Nora May French

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Nora May French, by Arnold Genthe.

Nora May French (1881 – November 13, 1907) was an American poet and member of the bohemian literary circles of the Carmel Arts and Crafts Club which flourished after the Great San Francisco Earthquake and Fire of 1906.


French was born in 1881 in Aurora, New York to Edward French, a professor at Wells College and Mary Wells French, the sister of the founder of Wells Fargo Henry Wells.[1] When she was seven years old, her wealthy family moved to a ranch outside of Los Angeles, but within a few years they lost that property as a result of a devastating house fire and a failed fruit crop.[2] Her writing career began in her teens, when she was published in local newspapers and magazines.

In her early twenties, she became engaged, off and on again, to Alan Hiley, a prosperous timber farmer. Her ambivalence about conventional marriage poured into The Spanish Girl, her best known lyrics, a twenty-two poem chronicle of doomed love.[2] After their final break-up, French joined the Charles Lummis Arroyo Seco, a group of Los Angeles writers and poets who encouraged her to publish in Lummis' Out West magazine.[1] Although her work won praise, notably from the feminist and environmentalist poet Mary Austin, recognition did not translate to financial security.

French became involved with Henry Anderson Lafler, an assistant editor on The Argonaut, and moved to San Francisco after the 1906 earthquake. She quickly made her place within bohemian intellectual circles and endured several unhappy affairs. In 1907 she joined George Sterling and his wife at their home in Carmel, but was unable to overcome her problems. French grew more depressed and on Monday November 11, tried to kill herself unsuccessfully with a gunshot to the head. The bullet took off a lock of her hair, but Nora missed her mark due to her shaky hand. Two days later, during the night of November 13–14, Nora ended her life in Sterling's home (he was absent in San Francisco[3]) by ingesting cyanide while Mrs. Sterling slept beside her.[4] Nora was twenty-six years old. Newspapers in the San Francisco Bay Area sensationalized the tragedy with glaring headlines and reports of Bohemian dissipations as well as recent and frequent visits by prominent married men, including the artists Charles Dickman, Xavier Martinez, and Charles Rollo Peters.[5]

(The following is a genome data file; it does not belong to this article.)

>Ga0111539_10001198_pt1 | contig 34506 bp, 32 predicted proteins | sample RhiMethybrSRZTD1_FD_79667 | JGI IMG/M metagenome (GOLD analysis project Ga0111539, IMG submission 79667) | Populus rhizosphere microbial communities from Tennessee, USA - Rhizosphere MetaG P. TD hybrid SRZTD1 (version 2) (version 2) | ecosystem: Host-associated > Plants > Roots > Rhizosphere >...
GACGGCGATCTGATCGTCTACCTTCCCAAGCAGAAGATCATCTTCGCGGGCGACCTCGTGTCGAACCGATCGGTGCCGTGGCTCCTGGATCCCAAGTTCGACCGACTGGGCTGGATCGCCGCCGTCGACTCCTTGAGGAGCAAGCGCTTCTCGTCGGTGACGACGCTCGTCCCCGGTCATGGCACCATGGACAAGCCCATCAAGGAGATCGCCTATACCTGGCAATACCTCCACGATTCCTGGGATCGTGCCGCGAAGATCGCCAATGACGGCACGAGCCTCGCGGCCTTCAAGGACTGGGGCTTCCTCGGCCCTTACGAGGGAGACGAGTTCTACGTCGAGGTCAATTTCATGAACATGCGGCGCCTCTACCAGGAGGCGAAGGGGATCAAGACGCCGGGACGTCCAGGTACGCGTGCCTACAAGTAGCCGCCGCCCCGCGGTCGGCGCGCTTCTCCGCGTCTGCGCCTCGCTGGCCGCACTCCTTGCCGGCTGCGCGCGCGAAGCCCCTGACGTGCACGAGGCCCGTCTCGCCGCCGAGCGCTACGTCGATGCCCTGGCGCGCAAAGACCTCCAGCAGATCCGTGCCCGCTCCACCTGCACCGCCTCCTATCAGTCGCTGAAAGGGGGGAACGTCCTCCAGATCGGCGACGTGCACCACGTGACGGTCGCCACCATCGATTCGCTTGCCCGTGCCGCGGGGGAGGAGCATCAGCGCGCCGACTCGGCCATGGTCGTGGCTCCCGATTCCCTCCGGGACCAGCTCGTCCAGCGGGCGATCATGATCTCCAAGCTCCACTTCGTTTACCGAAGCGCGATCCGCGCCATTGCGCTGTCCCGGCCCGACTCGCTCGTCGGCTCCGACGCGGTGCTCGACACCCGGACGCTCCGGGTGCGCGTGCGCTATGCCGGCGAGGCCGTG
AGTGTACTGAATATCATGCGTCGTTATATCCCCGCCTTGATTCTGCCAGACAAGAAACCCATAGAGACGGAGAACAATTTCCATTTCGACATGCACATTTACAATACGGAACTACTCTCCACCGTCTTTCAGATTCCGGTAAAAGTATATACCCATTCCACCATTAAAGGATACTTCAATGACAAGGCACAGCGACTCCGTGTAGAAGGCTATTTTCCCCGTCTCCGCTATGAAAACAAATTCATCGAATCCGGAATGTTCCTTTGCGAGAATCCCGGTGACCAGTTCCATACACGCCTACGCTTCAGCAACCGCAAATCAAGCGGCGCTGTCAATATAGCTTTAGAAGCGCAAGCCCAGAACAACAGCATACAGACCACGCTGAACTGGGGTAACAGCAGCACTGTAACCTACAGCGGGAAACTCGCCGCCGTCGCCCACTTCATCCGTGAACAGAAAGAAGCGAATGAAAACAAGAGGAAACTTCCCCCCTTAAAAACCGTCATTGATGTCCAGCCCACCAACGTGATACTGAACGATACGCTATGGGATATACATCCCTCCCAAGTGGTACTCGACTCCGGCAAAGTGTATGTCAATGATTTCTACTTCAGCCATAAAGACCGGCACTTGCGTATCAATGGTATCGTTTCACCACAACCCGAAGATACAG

Three of her friends posthumously published French’s Poems in 1910, the only compilation of her work ever widely distributed until the recent (2009) release of Hippocampus Press's The Outer Gate: The Collected Poems Of Nora May French.[1]

Although many of her poems celebrate the serenity of coastal landscape, others are less sanguine: they offer glimpses into the mind of a young woman torn between pressure to submit to social roles and longing to live creatively.[6] “All sensible people will ultimately be damned,” she said, but lack of stability also plagued her.


  1. ^ a b c Gioia, Dana; et al. (2003). California Poetry: From the Gold Rush to the Present. Berkeley: Heyday Books. p. 48. ISBN 1890771724.
  2. ^ a b Herr, Pamela (2007). "Nora May French Biographical Sketch". Retrieved 2008-01-08.
  3. ^ "Poet Kills Himself", Washington Post, 15 Nov 1907, p. 3.
  4. ^ "Girl Writer Tires of Life", Chicago Daily Tribune, Nov 16th, 1907, pg 1.
  5. ^ Edwards, Robert W. (2012). Jennie V. Cannon: The Untold History of the Carmel and Berkeley Art Colonies, Vol. 1. Oakland, Calif.: East Bay Heritage Project. pp. 58–59, 70 note 152, 90, 134–135, 689. ISBN 9781467545679. An online facsimile of the entire text of Vol. 1 is posted on the Traditional Fine Arts Organization website ("Archived copy". Archived from the original on 2016-04-29. Retrieved 2016-06-07.{{cite web}}: CS1 maint: archived copy as title (link)).
  6. ^ Williams, Michael. "A Book of Beauty." The New Age: A Weekly Review Of Politics, Literature And Art. VII.2 (July 14, 1910).

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